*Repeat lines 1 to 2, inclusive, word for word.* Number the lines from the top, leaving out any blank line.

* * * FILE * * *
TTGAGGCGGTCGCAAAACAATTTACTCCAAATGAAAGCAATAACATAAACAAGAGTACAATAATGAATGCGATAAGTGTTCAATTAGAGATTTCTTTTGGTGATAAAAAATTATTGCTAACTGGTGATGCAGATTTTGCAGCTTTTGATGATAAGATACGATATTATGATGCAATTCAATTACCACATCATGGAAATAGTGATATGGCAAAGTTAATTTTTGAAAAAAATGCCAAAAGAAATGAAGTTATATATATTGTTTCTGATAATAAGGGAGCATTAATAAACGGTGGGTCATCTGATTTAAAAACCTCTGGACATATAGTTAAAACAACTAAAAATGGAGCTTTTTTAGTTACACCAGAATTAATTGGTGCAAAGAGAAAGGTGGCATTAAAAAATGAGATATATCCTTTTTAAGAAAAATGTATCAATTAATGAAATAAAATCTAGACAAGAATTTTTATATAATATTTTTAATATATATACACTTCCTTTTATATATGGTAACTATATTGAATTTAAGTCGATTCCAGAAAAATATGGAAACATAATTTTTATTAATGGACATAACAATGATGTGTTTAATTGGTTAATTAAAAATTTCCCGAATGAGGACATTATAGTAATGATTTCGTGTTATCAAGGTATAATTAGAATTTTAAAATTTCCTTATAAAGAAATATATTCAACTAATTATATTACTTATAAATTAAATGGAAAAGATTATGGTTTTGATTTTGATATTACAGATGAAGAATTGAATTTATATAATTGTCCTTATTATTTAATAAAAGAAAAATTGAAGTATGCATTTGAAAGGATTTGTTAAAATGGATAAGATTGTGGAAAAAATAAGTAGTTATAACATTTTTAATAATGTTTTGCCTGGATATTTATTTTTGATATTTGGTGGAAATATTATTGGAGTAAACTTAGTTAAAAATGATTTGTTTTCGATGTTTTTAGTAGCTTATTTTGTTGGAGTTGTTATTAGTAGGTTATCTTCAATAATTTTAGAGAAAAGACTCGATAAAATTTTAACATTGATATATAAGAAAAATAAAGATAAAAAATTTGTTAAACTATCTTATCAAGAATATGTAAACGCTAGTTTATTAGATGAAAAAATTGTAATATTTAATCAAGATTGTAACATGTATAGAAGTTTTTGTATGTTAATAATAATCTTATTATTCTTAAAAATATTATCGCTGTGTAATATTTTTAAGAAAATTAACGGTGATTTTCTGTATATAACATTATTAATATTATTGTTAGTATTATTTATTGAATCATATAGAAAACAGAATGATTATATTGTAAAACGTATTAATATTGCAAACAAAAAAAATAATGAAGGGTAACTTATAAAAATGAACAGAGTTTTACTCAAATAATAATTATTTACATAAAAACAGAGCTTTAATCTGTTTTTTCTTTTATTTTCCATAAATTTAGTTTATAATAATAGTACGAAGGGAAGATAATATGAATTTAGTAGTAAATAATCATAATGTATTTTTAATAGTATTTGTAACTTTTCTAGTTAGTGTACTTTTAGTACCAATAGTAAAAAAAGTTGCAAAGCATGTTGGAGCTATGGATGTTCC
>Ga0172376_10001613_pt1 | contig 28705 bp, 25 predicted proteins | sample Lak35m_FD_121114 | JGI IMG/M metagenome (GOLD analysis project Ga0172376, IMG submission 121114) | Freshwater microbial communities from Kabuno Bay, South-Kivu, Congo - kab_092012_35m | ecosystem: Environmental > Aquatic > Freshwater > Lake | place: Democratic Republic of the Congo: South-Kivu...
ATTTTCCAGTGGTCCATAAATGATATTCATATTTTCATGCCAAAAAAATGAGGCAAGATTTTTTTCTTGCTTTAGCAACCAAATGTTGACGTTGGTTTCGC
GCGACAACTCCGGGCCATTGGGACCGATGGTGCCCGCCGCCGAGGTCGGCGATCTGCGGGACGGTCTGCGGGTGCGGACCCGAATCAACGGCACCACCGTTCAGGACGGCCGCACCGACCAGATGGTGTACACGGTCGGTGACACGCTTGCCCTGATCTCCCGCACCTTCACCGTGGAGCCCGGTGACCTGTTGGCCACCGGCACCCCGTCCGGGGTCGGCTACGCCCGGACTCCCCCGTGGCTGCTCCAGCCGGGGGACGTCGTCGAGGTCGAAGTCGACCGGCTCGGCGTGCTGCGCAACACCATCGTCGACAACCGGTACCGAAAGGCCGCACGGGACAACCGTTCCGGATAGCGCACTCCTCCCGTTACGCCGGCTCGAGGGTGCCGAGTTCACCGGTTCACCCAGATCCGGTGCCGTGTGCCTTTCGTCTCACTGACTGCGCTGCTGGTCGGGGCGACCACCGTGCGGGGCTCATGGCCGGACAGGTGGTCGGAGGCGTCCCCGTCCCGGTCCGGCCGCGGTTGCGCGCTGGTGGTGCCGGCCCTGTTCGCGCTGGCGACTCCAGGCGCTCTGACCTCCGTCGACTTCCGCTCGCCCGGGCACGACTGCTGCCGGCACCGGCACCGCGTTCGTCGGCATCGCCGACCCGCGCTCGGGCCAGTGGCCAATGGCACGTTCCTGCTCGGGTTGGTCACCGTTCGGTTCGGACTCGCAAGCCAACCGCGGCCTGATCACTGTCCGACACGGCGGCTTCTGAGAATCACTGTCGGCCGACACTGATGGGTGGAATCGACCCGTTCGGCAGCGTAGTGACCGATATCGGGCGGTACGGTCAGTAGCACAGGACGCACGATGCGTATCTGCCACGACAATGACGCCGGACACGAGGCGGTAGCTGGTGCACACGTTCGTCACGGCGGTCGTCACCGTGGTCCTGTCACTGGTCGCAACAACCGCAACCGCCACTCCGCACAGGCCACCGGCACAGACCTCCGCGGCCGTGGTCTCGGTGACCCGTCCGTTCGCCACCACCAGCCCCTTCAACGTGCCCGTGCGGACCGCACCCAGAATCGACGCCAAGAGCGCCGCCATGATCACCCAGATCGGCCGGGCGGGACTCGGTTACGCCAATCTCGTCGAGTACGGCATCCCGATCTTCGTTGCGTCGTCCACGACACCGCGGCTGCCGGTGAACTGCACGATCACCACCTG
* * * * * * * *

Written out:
TTGAGGCGGTCGCAAAACAATTTACTCCAAATGAAAGCAATAACATAAACAAGAGTACAATAATGAATGCGATAAGTGTTCAATTAGAGATTTCTTTTGGTGATAAAAAATTATTGCTAACTGGTGATGCAGATTTTGCAGCTTTTGATGATAAGATACGATATTATGATGCAATTCAATTACCACATCATGGAAATAGTGATATGGCAAAGTTAATTTTTGAAAAAAATGCCAAAAGAAATGAAGTTATATATATTGTTTCTGATAATAAGGGAGCATTAATAAACGGTGGGTCATCTGATTTAAAAACCTCTGGACATATAGTTAAAACAACTAAAAATGGAGCTTTTTTAGTTACACCAGAATTAATTGGTGCAAAGAGAAAGGTGGCATTAAAAAATGAGATATATCCTTTTTAAGAAAAATGTATCAATTAATGAAATAAAATCTAGACAAGAATTTTTATATAATATTTTTAATATATATACACTTCCTTTTATATATGGTAACTATATTGAATTTAAGTCGATTCCAGAAAAATATGGAAACATAATTTTTATTAATGGACATAACAATGATGTGTTTAATTGGTTAATTAAAAATTTCCCGAATGAGGACATTATAGTAATGATTTCGTGTTATCAAGGTATAATTAGAATTTTAAAATTTCCTTATAAAGAAATATATTCAACTAATTATATTACTTATAAATTAAATGGAAAAGATTATGGTTTTGATTTTGATATTACAGATGAAGAATTGAATTTATATAATTGTCCTTATTATTTAATAAAAGAAAAATTGAAGTATGCATTTGAAAGGATTTGTTAAAATGGATAAGATTGTGGAAAAAATAAGTAGTTATAACATTTTTAATAATGTTTTGCCTGGATATTTATTTTTGATATTTGGTGGAAATATTATTGGAGTAAACTTAGTTAAAAATGATTTGTTTTCGATGTTTTTAGTAGCTTATTTTGTTGGAGTTGTTATTAGTAGGTTATCTTCAATAATTTTAGAGAAAAGACTCGATAAAATTTTAACATTGATATATAAGAAAAATAAAGATAAAAAATTTGTTAAACTATCTTATCAAGAATATGTAAACGCTAGTTTATTAGATGAAAAAATTGTAATATTTAATCAAGATTGTAACATGTATAGAAGTTTTTGTATGTTAATAATAATCTTATTATTCTTAAAAATATTATCGCTGTGTAATATTTTTAAGAAAATTAACGGTGATTTTCTGTATATAACATTATTAATATTATTGTTAGTATTATTTATTGAATCATATAGAAAACAGAATGATTATATTGTAAAACGTATTAATATTGCAAACAAAAAAAATAATGAAGGGTAACTTATAAAAATGAACAGAGTTTTACTCAAATAATAATTATTTACATAAAAACAGAGCTTTAATCTGTTTTTTCTTTTATTTTCCATAAATTTAGTTTATAATAATAGTACGAAGGGAAGATAATATGAATTTAGTAGTAAATAATCATAATGTATTTTTAATAGTATTTGTAACTTTTCTAGTTAGTGTACTTTTAGTACCAATAGTAAAAAAAGTTGCAAAGCATGTTGGAGCTATGGATGTTCC
>Ga0172376_10001613_pt1 | contig 28705 bp, 25 predicted proteins | sample Lak35m_FD_121114 | JGI IMG/M metagenome (GOLD analysis project Ga0172376, IMG submission 121114) | Freshwater microbial communities from Kabuno Bay, South-Kivu, Congo - kab_092012_35m | ecosystem: Environmental > Aquatic > Freshwater > Lake | place: Democratic Republic of the Congo: South-Kivu...